U.S. President Barack Obama speaks at the University Of Kansas in Jan. 2015.
Photograph by Jamie Squire — Getty Images

The President also shared his thoughts about Donald Trump.

By Michal Addady
January 12, 2016

President Obama appeared on the Today Show with Matt Lauer Tuesday morning hours before his final State of the Union to discuss the progress the U.S. has made during his presidency.

When asked about the fear and frustration that is driving some presidential campaigns, particularly that of GOP frontrunner Donald Trump, Obama said that we shouldn’t just focus on the negatives. Our country has been through a lot in the past 10 years—Hurricane Katrina, the Iraq war, and the recession to name a few—but it’s important for us to “step back and see how far we’ve come.”

He told Lauer that the U.S. has the strongest economy and we are by far the strongest nation on the planet, adding that “there’s no reason why we shouldn’t own the 21st century.”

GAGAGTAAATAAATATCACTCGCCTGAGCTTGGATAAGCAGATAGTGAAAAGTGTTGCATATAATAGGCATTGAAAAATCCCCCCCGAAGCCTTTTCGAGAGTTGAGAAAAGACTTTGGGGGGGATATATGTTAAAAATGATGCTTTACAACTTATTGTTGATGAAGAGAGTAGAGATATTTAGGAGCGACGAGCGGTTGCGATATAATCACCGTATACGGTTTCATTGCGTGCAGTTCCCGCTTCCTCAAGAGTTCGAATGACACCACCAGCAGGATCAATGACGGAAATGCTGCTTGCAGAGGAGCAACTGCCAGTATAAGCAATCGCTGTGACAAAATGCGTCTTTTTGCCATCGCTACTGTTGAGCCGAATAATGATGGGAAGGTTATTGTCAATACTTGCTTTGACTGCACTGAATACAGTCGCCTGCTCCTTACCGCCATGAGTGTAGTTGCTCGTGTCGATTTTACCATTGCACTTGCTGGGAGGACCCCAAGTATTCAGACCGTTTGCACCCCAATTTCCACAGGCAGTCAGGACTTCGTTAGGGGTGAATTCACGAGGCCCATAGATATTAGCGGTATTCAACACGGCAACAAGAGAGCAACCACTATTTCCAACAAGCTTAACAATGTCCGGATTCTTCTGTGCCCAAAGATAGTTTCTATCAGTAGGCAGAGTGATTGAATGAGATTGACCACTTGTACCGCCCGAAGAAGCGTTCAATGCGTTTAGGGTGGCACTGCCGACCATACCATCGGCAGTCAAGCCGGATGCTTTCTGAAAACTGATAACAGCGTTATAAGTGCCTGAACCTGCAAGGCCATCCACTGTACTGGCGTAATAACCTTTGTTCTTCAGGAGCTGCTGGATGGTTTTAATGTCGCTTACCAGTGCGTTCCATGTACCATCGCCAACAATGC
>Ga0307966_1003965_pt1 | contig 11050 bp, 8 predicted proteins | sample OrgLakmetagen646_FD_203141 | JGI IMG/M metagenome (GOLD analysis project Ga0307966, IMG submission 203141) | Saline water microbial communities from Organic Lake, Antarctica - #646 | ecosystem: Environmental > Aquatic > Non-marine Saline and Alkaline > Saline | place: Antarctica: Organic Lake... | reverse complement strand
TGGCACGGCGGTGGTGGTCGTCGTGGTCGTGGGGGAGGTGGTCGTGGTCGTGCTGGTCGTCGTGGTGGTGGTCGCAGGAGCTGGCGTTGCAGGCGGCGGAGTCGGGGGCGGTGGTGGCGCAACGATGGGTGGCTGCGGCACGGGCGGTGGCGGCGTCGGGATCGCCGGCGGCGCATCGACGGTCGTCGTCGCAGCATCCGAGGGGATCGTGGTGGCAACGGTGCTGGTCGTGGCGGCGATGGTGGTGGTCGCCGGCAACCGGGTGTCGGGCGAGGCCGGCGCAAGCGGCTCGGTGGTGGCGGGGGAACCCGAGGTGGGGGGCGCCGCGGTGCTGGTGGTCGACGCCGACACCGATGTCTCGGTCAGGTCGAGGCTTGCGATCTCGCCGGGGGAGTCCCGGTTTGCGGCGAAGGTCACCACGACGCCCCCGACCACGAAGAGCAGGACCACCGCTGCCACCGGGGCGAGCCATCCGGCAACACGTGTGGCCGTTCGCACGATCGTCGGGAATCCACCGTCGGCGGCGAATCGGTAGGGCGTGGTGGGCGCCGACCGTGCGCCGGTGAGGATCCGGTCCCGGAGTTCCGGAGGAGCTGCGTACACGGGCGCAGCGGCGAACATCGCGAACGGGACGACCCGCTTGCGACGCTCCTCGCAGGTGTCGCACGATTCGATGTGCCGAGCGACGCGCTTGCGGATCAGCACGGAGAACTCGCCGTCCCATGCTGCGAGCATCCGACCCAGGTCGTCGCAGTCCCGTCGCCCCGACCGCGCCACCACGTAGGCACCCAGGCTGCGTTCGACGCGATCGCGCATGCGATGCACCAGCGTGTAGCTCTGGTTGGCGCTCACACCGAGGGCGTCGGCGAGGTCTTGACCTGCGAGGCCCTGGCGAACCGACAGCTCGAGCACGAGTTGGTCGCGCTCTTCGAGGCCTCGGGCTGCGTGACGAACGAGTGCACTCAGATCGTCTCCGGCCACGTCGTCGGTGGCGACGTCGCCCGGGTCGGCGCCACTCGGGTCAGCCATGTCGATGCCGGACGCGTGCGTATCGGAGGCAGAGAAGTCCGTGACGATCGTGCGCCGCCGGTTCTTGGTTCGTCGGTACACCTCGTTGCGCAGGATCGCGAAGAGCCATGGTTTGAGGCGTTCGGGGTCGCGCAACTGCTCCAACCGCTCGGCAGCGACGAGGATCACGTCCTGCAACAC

Though Obama says that Trump’s message of fear “has had adherence a lot of times during the course of our history,” he remains confident that the majority of Americans are looking more toward hope and hard work rather than fear and scapegoating.

The President expressed regret that politics in Washington are so divided in the last year of his final term, but he believes that division doesn’t necessarily reflect the American people.

“I could not be prouder of what we’ve accomplished,” Obama told Lauer. “And part of what I want to do in this last address is to remind people, you know what, we’ve got a lot of good things going for us.”

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